Call yourself whatever you want; it does not change the facts. Neither does it change the laws of physics as applied to antennas. There is no such thing as a J-pole with a 9 dB gain -  unless maybe one compares it against a rubber duck HT antenna.


Lon - W3LK
Naugatuck, Connecticut

A smoking section in a restaurant makes as much sense as a peeing section in a swimming pool.

Posts: 35

« Reply #11 on: March 26, 2009, 11:49:09 AM »

Quote: For what I know, the 11 meter J-Pole was compaired to a know beam. The known Beam did 16DB gain. The J-Pole at the same hight, 100 feet away gave 1 S unit less than the beam.  end of Quote

First of all, a beam with 16db gain on 11m? my my, gain over what, a cow pile?

But then comes the stated way of measurement, 1Sunit less then the beam? Wow very scientific testing. One S-unit less means what? Unless the tests where done on an antenna range with known condition and certified equipment those tests mean NOTHING. One S-unit in one radio is maybe 1db maybe 3db maybe 10db. None of the  radios have calibrated S-meters they are all more or less just indicators.  Did the stations that did the test verified the meter function with a calibrated step attenuator and inserted verifiable attenuation until the S-meter difference was read?  Next, who verified the gain of the Beam?

All you have stated is that you have an antenna that indicated one S-unit less on an uncalibrated field strength indicator in comparison to another antenna that has a gain that is reverenced to some unknown level using an unknown method of measurement at a distance of ...what 20 miles I guess it was? Wow very scientific....  No wonder some of those outlandish clams have persisted in the CB... ahem professional radio operators world.

I deal with real antennas every day, antennas that cost between $25000 and $100000 and need helicopters to be mounted on towers. You may want to buy or sell your antennas in your "professional" world but let me know to whom, because darn it, I will sell them the bottle of snake oil they just have to have to make them work...Cheap, 500 bucks buys you a gallon of virgin olive snake antenna performance enhancing oil.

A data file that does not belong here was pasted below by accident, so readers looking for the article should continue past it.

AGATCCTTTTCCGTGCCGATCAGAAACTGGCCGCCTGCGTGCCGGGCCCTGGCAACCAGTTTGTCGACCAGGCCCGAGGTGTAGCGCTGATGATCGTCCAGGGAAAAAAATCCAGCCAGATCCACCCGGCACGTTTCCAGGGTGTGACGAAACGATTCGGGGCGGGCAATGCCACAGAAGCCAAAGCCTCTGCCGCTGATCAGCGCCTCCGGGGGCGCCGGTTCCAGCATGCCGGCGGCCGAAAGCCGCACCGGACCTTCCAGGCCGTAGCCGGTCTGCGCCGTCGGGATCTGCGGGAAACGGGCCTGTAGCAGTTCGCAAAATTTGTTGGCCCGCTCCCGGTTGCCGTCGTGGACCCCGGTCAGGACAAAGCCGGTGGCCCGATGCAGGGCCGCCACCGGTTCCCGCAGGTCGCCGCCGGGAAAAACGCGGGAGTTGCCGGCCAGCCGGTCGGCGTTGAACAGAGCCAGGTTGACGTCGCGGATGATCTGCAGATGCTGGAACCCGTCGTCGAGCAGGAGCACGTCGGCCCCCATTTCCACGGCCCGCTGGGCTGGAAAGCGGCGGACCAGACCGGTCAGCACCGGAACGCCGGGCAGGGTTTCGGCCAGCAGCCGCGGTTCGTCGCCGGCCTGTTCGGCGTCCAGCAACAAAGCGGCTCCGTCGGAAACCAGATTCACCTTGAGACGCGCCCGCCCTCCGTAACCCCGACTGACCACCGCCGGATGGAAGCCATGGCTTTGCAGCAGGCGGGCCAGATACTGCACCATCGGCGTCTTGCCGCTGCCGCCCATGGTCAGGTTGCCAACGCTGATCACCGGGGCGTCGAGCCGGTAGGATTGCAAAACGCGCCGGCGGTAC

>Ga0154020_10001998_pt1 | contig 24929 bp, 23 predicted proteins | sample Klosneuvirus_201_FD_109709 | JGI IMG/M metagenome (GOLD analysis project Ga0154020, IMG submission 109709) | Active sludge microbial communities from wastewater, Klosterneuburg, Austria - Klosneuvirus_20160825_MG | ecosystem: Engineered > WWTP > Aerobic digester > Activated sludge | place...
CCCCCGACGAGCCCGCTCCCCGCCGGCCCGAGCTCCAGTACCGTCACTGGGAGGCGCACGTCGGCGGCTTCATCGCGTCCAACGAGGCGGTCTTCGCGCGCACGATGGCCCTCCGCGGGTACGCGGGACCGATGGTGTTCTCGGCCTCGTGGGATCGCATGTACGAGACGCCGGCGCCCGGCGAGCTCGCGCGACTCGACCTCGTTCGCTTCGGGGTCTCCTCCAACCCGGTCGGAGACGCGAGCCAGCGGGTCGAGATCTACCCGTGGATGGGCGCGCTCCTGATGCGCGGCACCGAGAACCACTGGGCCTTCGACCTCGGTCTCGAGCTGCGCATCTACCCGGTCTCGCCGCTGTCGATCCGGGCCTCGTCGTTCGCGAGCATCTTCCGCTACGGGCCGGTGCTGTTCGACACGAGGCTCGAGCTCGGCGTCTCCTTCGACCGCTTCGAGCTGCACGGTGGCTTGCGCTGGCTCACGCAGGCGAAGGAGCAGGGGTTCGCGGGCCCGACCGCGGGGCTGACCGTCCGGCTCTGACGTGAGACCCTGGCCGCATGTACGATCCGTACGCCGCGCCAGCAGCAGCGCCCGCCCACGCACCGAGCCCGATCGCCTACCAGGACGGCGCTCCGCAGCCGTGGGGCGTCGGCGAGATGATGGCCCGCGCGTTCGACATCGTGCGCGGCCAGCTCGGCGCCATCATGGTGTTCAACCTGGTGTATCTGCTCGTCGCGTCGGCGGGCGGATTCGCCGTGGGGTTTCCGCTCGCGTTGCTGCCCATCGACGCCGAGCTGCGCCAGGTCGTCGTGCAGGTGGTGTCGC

Posts: 791

« Reply #12 on: March 26, 2009, 02:32:21 PM »

With the method of testing, it is clear that these people donot know about distant reciever 'agc' actions altering the S meter reading.
Know nothing about the fact that pattern shape is where any gains or losses come from.
Nothing about the standards of compairison.
Typical CB style thinking ham or not. Makes little difference.
Just think if these people were giving a paper at a conference. They would be laughed out of the room for being to scientific.@#&
BTW what is 9 mdb? 9 million d bees,  9 mega d-bees or what!
Then bring this crap to a ham forum and expect to greeted as some kind of antenna break-through.

Posts: 14329

« Reply #13 on: March 27, 2009, 05:15:03 PM »

I think you made a couple of poor assumptions in your measurements:

1) You assumed that the reference yagi really has 16dB gain over a dipole

2) You assumed that your receiver S-Meter is accurately calibrated at 6dB per S-Unit.

Bob  AA4PB
Garrisonville, VA

Posts: 2415

« Reply #14 on: March 28, 2009, 11:37:43 PM »

J pole type antennas achieve 9dbd (and more) all the time.  They do so with an ARRAY of them in phase.

So if a 9db set up on two meters is about 20 feet tall, That would make a similar set up on 11 meters about only 140 or so feet tall!